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EU: Seize New Opportunities to Press Russia on Chechnya

EU Engagement Key to Preventing Spread of Abuses in the North Caucasus

(Brussels, April 7, 2008) – The European Union should seize every opportunity to press Russia to end human rights abuses in Chechnya and other parts of the North Caucasus and ensure perpetrators are brought to justice, a coalition of leading human rights groups said today.

" The European Court rulings on Chechnya provide the EU with a unique platform for calling on Russia to end ongoing abuses in Chechnya and the North Caucasus and ensure accountability for past violations. "
Holly Cartner, Europe and Central Asia director at Human Rights Watch
The European Council on Refugees and Exiles (ECRE), La Fédération Internationale des Droits de l'Homme (FIDH), Human Rights Watch, the Internal Displacement Monitoring Centre of the Norwegian Refugee Council (NRC), and Pax Christi Flanders called on the EU to implement a robust foreign policy toward Russia that prioritizes ending impunity for human rights abuses in Chechnya as key to preventing further abuses in the region. This will be the central message of a photo exhibit which opens tonight and a roundtable discussion that will follow tomorrow at the European Parliament.  
“The EU must resist any inclination to relax its engagement with Russia,” said Annemarie Gielen of Pax Christi Flanders. “The EU really has the credibility and the mechanisms to insist that Russia make concrete improvements in the human rights situation in Chechnya.”  
In the last three years, the European Court of Human Rights has found Russia responsible for grave human rights abuses in Chechnya, including executions, disappearances, and torture in 25 cases. In every case adjudicated to date, the court has found that Russia failed to conduct an effective investigation into the alleged abuses.  
“The European Court rulings on Chechnya provide the EU with a unique platform for calling on Russia to end ongoing abuses in Chechnya and the North Caucasus and ensure accountability for past violations,” said Holly Cartner, Europe and Central Asia director at Human Rights Watch. “The EU has a responsibility to make Russia’s full compliance with the European Court’s judgments a high priority in all dialogues with Moscow.”  
Although the armed conflict has subsided and parts of the capital, Grozny, have been rebuilt, serious human rights abuses continue to be perpetrated in Chechnya. Extra-judicial executions, enforced disappearances, and torture have also spread to other republics of the North Caucasus. Russia has failed to bring all but a few perpetrators to justice for these crimes.  
“Reconstruction of parts of Grozny must not mislead the EU,” said Souhayr Belhassen, president of FIDH. “To ensure an end to ongoing human rights abuses, the EU should urge Russia to end impunity in Chechnya and Northern Caucasus by bringing to justice the perpetrators of all crimes committed today and in the past.”  
Authorities are stifling civil society, independent media, and free expression across the North Caucasus. Only a handful of nongovernmental organizations are allowed to function in Chechnya and face frequent government harassment. Independent media have been banned. In neighboring Ingushetia, police and other government forces have arbitrarily detained and ill-treated journalists, human rights activists, and peaceful demonstrators in recent months.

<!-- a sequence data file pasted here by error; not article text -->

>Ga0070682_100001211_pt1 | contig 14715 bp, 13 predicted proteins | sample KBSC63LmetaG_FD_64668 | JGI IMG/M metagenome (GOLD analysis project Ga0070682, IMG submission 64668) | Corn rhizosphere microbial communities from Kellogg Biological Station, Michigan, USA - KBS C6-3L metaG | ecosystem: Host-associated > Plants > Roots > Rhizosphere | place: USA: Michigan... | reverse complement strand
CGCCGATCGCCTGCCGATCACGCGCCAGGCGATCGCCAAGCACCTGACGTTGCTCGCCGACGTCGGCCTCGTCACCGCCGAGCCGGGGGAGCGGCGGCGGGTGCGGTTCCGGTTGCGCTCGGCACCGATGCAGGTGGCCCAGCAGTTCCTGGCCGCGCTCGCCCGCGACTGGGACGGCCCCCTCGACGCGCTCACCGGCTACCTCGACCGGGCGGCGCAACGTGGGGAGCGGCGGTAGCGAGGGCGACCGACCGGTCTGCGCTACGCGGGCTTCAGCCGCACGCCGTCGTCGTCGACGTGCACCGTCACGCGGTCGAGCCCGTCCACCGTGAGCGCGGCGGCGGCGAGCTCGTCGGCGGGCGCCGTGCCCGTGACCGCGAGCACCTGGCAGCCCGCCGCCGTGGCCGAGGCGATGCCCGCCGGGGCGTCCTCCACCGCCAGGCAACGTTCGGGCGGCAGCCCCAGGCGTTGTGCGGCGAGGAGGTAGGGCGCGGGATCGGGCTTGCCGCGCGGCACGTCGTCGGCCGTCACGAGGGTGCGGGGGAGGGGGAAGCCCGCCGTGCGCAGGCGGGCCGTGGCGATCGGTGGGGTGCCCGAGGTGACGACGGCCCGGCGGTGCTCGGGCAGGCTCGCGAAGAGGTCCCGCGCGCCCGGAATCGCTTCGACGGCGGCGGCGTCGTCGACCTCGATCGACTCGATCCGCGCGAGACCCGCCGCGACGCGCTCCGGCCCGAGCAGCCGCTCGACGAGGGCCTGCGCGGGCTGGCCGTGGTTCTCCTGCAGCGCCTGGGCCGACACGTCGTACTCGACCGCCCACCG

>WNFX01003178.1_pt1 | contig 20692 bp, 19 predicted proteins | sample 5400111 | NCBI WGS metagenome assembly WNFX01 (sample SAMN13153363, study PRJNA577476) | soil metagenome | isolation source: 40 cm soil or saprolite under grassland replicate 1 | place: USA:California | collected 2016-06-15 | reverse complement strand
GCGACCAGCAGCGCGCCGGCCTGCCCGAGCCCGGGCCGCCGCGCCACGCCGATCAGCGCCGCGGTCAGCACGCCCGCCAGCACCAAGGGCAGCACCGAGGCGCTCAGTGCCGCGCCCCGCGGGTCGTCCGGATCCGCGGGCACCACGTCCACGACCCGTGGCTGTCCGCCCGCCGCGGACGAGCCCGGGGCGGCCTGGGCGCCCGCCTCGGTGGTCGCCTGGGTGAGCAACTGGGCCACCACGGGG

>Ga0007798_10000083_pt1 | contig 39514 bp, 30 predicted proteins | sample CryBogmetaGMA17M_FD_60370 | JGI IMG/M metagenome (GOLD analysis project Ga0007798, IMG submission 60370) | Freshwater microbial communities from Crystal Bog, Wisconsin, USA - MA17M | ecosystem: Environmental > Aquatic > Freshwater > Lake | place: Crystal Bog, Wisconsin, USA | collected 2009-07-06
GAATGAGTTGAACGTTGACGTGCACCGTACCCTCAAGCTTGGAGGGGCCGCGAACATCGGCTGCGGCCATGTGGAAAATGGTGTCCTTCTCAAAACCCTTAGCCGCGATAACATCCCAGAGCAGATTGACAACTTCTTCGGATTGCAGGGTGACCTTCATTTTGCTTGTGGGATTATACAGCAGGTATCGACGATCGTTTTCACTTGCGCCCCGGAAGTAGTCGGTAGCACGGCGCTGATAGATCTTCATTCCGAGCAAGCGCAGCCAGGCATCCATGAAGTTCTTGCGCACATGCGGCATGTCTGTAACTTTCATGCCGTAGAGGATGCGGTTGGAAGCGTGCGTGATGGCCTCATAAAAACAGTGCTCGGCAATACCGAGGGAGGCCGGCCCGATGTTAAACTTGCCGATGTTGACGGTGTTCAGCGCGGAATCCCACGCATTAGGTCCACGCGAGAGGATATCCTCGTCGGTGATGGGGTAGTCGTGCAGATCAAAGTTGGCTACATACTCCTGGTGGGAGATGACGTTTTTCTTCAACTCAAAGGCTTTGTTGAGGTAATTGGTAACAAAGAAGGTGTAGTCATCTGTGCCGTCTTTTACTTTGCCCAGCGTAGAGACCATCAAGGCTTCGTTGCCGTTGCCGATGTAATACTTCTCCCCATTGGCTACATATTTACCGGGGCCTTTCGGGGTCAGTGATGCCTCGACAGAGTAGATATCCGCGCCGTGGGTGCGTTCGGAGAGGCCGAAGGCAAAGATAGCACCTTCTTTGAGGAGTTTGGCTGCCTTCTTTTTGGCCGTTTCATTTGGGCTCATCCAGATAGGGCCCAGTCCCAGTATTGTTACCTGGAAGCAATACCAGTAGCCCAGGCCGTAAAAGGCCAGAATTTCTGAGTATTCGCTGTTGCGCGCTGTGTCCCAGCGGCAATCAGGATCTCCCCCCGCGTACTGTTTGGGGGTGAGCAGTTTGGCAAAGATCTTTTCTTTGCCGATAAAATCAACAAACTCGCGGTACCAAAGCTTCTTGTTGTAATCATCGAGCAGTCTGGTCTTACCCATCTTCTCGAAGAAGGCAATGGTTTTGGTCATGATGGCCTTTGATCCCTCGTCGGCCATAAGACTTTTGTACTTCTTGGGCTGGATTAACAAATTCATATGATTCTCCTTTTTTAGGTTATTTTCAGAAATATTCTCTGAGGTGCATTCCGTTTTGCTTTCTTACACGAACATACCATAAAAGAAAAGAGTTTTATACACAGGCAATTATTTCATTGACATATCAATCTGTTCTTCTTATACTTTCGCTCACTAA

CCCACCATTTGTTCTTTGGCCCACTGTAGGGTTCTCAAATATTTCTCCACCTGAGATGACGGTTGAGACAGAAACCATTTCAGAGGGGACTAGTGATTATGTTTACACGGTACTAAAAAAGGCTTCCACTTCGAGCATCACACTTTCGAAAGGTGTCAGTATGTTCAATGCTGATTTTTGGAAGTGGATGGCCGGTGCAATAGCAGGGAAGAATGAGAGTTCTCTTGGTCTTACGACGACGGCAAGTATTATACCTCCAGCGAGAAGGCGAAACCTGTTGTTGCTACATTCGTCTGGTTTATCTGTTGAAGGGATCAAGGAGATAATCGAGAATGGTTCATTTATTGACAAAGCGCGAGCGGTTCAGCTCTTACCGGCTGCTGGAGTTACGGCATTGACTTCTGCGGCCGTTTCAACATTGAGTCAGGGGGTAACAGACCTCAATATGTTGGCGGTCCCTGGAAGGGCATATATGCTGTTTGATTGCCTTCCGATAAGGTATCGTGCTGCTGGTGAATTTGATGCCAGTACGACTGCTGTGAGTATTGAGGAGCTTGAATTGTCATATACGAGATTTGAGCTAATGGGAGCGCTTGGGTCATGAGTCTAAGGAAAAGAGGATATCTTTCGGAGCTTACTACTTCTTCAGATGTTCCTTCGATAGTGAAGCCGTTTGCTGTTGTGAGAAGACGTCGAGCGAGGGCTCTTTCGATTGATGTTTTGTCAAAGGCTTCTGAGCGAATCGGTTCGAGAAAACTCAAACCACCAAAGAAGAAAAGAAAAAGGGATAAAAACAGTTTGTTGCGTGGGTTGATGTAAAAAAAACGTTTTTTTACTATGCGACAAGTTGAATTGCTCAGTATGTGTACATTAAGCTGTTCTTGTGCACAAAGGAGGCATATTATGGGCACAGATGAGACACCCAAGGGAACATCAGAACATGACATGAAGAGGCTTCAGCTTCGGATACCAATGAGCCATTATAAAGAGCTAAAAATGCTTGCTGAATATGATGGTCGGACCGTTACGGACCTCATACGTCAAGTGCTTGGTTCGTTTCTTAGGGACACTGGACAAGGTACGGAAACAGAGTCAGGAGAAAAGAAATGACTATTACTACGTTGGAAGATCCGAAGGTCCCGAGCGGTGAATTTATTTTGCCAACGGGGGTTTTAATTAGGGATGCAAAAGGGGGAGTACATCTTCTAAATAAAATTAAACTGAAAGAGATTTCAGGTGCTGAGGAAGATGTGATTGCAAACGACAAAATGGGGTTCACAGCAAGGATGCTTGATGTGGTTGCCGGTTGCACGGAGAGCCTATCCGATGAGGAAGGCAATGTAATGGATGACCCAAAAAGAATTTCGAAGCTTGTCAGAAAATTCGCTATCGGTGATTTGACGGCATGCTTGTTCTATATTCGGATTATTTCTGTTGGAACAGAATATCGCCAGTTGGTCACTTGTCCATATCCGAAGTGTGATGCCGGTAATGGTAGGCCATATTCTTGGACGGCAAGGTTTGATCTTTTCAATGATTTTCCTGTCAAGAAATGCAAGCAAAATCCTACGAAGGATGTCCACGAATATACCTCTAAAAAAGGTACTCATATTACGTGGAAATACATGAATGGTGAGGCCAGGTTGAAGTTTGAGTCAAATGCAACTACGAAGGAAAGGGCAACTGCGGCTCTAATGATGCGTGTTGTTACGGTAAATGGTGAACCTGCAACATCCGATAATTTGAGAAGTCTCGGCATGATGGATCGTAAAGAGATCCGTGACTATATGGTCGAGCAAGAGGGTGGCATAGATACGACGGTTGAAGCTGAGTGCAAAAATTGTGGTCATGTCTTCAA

“Although the number of disappearances and executions in Chechnya have decreased in recent years, the EU should not turn a blind eye to continuing abuses, including very serious pressure on human rights activists and journalists in the North Caucasus,” said Svetlana Gannushkina, chair of the Russian Civic Assistance Committee and guest speaker at tomorrow’s roundtable. “There can be no real discussion of progress in Chechnya so long as independent voices have no chance of making themselves heard.”  
Thousands of residents of Chechnya displaced during the conflict continue to live without permanent housing, and many have been pressured to leave temporary accommodation centers in Chechnya and in other locations. Many of these internally displaced people (IDPs) who fled to other regions of Russia have been pressured to return to Chechnya.  
“Local authorities throughout Russia are pressuring IDPs from Chechnya to return to Chechnya, even just to obtain a passport, which under Russian law any citizen should be able to obtain at his or her current place of residence,” said Christophe Beau, acting head of the NRC’s Internal Displacement Monitoring Centre. “Given the ongoing human rights abuses, forcing anyone to return to Chechnya at this time places them at serious risk of physical harm.”  
Many IDPs choosing to leave the region and settle elsewhere in the Russian Federation regularly face serious discrimination and hostility, including physical violence.  
“IDPs from Chechnya still struggle to lead a normal life in Chechnya and anywhere else they have tried to settle,” said Bjarte Vandvik, secretary-general of ECRE. “It is time for the EU to insist that Russia do its utmost to protect this very vulnerable population.”  
The photo exhibition at the European Parliament includes the works of six journalists who have documented conditions in Chechnya and other regions in the North Caucasus. Journalists featured include Heidi Bradner, James Hill, Mikhail Galustov, Musa Sadulaev, Stanley Greene, and Thomas Dworzak. The photos will be on display at the European Parliament until April 11.  
At tomorrow’s roundtable discussion, Svetlana Gannushkina will be joined by Tanya Lokshina of Human Rights Watch, Natalya Estemirova of the Chechnya office of the Russian human rights organization Memorial, and Arbi Chitaev, a petitioner to the European Court of Human Rights from Chechnya.  


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